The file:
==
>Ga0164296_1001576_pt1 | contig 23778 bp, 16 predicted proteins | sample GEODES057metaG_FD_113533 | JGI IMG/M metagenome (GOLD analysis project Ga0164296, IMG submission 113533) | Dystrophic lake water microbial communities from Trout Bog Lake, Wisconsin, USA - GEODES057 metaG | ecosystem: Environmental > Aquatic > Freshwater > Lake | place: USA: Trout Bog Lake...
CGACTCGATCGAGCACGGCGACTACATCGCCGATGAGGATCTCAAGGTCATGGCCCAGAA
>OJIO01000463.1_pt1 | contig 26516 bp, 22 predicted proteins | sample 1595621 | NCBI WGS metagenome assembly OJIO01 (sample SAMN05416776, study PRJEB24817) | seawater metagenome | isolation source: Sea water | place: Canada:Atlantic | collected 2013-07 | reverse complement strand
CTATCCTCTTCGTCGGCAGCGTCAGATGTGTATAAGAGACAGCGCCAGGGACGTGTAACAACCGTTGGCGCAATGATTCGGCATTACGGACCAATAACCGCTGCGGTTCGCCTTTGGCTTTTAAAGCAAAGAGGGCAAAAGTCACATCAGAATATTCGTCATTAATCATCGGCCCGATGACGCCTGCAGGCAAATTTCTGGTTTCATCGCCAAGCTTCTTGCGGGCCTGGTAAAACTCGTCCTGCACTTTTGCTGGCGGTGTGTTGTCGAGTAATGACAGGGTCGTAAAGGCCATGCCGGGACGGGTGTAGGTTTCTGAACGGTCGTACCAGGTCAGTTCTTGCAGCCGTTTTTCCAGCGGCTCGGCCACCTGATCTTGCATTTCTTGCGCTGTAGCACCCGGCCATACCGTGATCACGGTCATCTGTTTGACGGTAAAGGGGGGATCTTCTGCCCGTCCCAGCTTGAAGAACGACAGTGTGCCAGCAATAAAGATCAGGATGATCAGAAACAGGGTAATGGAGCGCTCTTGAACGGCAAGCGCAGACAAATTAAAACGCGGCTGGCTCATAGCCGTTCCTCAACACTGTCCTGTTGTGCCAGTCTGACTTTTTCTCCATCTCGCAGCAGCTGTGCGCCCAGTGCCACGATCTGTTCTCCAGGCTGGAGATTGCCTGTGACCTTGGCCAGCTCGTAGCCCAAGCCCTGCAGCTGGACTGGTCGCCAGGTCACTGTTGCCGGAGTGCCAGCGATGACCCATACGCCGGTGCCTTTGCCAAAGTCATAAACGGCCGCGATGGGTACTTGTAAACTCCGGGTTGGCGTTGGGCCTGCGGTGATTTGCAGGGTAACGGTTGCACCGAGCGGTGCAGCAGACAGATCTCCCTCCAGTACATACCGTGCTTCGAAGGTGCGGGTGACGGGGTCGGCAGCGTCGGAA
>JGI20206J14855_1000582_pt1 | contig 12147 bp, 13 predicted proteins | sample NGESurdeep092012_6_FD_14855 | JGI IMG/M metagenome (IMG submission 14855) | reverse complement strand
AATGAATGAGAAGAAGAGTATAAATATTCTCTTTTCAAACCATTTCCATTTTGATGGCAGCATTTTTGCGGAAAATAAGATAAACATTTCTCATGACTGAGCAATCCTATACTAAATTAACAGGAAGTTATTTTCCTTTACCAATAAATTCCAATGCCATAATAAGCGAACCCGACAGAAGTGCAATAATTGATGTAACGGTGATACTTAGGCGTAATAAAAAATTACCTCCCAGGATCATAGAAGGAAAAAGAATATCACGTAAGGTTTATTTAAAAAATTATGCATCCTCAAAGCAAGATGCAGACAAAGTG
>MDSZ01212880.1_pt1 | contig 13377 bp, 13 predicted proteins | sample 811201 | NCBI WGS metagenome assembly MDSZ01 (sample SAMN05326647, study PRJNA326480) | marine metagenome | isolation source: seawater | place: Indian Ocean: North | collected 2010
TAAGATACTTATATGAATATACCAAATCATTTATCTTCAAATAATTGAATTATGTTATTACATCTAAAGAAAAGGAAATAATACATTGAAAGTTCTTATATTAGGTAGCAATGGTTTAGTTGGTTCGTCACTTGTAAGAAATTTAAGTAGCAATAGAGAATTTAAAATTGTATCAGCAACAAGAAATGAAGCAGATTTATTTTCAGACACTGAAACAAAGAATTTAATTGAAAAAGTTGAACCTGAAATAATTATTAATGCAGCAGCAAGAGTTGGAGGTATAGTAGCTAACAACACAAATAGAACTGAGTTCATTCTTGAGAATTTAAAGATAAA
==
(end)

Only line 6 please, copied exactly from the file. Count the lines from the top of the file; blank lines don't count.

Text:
AATGAATGAGAAGAAGAGTATAAATATTCTCTTTTCAAACCATTTCCATTTTGATGGCAGCATTTTTGCGGAAAATAAGATAAACATTTCTCATGACTGAGCAATCCTATACTAAATTAACAGGAAGTTATTTTCCTTTACCAATAAATTCCAATGCCATAATAAGCGAACCCGACAGAAGTGCAATAATTGATGTAACGGTGATACTTAGGCGTAATAAAAAATTACCTCCCAGGATCATAGAAGGAAAAAGAATATCACGTAAGGTTTATTTAAAAAATTATGCATCCTCAAAGCAAGATGCAGACAAAGTG